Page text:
A pair of longitudinal ribs 11c are formed on said one side wall 11a of the cartridge body 11 spaced from each other in the transverse direction of the cartridge body 11. An opening 11d for holding a leg 12a of the lid member 12 and three distinguishing openings 11e are formed in the side wall 11a between the ribs 11c. The distinguishing openings 11e are initially in the form of a recess and has a thin bottom wall. For example, during assembly of the chemical analysis film cartridge 10, one of the distinguishing openings 11e is selectively opened depending on the thickness of the chemical analysis film 1 to be loaded in the cartridge 10. Ratchet teeth 11h (FIG. 3) is formed on the inner surface of the side wall 11a to extend in the longitudinal direction of the cartridge body 11 on each side of the side wall 11a.

A pair of longitudinal ribs 11f are formed on the side wall 11b opposed to the side wall 11a spaced from each other in the transverse direction of the cartridge body 11. An opening 11d for holding a leg 12a of the lid member 12 and an elongated through hole 11g which is opposed to said three distinguishing openings 11e are formed in the side wall 11b between the ribs 11f. Ratchet teeth 11h (FIG. 3) is formed on the inner surface of the side wall 11b to extend in the longitudinal direction of the cartridge body 11 on each side of the side wall 11b.

Though the cartridge body 11 is molded in two halves, the halves are fusion-bonded to one piece when the films 1 are loaded therein and cannot be parted thereafter though a parting line appears in FIG. 1. On the side surface where the parting line appears, there is provided a data recording portion (not shown) on which bar codes or the like representing the production lot, analyte, period of service, properties and the like of the chemical analysis films 1 loaded in the cartridge body 11 are recorded.

The structure of the film pressing mechanism 16 will be described in detail with reference to FIGS. 4, 5A, 5B and 5C, hereinbelow.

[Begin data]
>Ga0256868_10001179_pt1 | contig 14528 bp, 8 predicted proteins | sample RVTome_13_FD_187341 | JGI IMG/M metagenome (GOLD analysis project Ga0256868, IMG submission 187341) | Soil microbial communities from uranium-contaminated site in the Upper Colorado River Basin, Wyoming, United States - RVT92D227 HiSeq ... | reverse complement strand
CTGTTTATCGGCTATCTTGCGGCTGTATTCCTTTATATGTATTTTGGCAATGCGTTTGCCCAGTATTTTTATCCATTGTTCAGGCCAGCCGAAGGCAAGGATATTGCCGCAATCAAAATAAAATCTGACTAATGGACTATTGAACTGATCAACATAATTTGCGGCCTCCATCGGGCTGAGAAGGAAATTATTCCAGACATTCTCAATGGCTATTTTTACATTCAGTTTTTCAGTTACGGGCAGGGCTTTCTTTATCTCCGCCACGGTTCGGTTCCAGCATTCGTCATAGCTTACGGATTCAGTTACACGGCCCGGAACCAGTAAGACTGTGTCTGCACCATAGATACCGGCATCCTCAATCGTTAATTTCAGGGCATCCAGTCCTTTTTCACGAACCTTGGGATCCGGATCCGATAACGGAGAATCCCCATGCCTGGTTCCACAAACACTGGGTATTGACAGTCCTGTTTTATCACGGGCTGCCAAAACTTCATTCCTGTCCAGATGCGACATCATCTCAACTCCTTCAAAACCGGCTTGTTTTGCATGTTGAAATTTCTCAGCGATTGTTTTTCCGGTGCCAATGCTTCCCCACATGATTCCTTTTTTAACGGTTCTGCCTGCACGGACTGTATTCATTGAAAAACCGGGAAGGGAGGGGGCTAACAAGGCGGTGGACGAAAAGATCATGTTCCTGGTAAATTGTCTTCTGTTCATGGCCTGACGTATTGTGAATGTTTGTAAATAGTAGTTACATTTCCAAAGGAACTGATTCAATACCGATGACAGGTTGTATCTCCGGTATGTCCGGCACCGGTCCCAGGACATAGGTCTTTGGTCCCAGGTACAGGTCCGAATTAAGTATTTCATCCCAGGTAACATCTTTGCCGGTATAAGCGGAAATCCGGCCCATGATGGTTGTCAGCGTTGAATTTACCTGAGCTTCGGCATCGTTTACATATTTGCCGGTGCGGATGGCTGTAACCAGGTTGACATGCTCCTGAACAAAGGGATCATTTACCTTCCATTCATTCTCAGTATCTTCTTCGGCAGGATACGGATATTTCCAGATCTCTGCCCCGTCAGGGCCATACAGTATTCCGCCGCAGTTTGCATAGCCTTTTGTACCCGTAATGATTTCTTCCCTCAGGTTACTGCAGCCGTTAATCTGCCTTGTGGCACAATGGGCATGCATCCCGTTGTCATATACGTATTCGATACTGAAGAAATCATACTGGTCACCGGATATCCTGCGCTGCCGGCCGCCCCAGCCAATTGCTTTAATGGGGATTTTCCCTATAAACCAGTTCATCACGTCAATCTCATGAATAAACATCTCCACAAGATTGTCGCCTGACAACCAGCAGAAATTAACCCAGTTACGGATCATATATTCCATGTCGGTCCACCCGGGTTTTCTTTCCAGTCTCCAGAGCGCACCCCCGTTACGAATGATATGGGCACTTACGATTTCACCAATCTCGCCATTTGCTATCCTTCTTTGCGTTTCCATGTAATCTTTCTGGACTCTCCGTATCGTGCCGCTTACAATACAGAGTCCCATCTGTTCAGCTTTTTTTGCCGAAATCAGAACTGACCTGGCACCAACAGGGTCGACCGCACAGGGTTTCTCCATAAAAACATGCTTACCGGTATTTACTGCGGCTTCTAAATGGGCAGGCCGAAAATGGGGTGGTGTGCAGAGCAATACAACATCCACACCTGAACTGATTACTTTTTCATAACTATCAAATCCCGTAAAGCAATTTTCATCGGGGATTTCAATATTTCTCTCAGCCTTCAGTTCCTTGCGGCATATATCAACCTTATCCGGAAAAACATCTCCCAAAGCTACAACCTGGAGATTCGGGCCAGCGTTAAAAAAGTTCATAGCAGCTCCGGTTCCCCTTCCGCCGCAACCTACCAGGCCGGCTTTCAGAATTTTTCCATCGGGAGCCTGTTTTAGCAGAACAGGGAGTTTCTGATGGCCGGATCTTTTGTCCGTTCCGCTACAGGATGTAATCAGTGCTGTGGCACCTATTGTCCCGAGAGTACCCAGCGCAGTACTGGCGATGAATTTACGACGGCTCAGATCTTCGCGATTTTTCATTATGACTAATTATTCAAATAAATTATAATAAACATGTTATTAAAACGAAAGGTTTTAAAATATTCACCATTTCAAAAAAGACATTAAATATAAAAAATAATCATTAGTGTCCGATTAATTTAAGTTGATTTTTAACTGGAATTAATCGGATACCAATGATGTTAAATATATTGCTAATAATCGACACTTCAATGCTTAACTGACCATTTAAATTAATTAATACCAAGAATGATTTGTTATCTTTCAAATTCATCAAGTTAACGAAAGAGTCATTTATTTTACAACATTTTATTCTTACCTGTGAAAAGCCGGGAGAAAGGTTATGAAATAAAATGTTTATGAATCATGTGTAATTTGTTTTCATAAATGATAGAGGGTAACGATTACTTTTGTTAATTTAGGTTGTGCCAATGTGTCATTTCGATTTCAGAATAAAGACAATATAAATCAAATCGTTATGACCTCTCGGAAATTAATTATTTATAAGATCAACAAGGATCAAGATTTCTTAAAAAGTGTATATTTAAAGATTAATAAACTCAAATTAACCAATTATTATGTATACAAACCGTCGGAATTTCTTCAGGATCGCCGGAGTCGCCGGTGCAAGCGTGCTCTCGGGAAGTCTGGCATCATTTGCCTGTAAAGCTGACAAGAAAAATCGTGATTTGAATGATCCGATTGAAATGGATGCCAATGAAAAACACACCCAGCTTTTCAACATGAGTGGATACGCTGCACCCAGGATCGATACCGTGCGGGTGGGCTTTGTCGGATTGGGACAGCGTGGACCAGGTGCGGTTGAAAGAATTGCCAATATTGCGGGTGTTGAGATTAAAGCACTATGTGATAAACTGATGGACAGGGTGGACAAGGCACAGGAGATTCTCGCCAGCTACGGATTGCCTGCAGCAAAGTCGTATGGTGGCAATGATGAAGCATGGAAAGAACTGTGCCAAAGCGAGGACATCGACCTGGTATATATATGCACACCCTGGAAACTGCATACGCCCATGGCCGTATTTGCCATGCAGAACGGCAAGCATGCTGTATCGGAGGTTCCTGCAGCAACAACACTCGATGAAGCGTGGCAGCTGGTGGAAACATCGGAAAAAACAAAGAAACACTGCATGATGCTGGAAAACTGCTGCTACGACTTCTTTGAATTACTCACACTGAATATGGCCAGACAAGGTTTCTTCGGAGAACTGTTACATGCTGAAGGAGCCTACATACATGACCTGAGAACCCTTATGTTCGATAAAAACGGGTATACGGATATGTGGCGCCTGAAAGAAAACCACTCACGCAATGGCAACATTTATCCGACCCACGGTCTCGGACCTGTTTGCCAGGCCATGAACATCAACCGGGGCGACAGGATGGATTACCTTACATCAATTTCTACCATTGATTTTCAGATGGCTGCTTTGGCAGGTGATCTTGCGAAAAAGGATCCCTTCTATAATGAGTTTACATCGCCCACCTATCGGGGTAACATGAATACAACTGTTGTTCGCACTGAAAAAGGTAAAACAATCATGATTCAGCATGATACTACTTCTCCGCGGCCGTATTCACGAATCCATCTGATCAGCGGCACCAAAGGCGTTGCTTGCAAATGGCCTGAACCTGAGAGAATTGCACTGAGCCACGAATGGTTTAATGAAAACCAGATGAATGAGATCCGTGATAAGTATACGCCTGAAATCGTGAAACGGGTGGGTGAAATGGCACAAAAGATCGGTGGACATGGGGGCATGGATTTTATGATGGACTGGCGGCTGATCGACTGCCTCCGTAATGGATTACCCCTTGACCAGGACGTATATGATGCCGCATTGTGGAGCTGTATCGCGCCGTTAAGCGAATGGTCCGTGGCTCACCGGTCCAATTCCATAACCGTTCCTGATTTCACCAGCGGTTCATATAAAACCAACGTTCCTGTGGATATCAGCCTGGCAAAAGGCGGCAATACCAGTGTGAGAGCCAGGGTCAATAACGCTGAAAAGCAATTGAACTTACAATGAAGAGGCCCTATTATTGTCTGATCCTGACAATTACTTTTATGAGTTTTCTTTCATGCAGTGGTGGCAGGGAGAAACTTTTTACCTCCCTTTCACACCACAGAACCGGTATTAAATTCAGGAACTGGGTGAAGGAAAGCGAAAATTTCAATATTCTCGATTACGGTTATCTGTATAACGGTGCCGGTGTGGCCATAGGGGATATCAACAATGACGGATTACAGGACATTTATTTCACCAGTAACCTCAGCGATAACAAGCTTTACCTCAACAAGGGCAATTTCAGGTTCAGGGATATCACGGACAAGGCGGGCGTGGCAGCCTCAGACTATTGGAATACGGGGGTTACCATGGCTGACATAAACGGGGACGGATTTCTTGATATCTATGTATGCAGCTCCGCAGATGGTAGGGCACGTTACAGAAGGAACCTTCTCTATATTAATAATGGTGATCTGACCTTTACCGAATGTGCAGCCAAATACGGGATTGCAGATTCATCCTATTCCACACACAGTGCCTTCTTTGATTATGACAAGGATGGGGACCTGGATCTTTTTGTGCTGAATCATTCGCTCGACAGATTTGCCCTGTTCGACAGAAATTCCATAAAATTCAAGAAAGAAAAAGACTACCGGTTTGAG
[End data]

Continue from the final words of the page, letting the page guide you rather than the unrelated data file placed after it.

The pressing means 17 comprises said pressing member 17a in the form of a flat plate and a shank portion 17b in the form of a rectangular column which projects from the pressing member 17a perpendicular thereto. The shank portion 17b is a rectangle having rounded corners in cross-section and has a holding portion 17c at the free end portion thereof. When the pressing means 17 is incorporated with a stopper 19 to be described later, the holding portion 17c projects through the stopper 19. The holding portion 17c is provided with an opening 17d. Grooves 17e are formed on the side surfaces of the shank portion 17b. By virtue of the grooves 17e, the shank portion 17b which is of organic polymer can be molded straight in a uniform thickness.

The stopper 19 comprises a slider portion 19a which extends in the longitudinal direction of the cartridge body 11, is rectangular in cross-section and slidably receives the shank portion 17b of the pressing means 17, a spring retainer portion 19b which transversely extends at one end of the slider portion 19a and bears one end of the coiled spring 18 and an engagement portions 19c formed on the spring retainer portion 19b.

The slider portion 19a is shorter than the distance between the pressing member 17a and the holding portion 17c of the pressing means 17. That is, the shank portion 17b is longer than the distance between the spring retainer portion 19b of the stopper 19 and the pressing member 17a of the pressing means 17 in a state where the coiled spring 18 is compressed between the spring retainer portion 19b and the pressing member 17a to a predetermined extent and the holding portion 17c projects upward above the upper surface of the spring retainer portion 19b in the state. The minimum distance between the spring retainer portion 19b and the pressing member 17a depends upon the length of the slider portion 19a or the minimum compressible length of the coiled spring 18.

The stopper 19 is engaged with the cartridge body 11 to be movable relative to the cartridge body 11. That is, the engagement portions 19c are in the form of resiliently deformable thin plates which extend upward from opposite sides of the spring retainer portion 19b diverging away from each other and ratchet claws 19d are formed on the free end of each engagement portion 19c to project outward. The ratchet claws 19d are engaged with the ratchet teeth 11h on the inner surface of the cartridge body 11 as described above.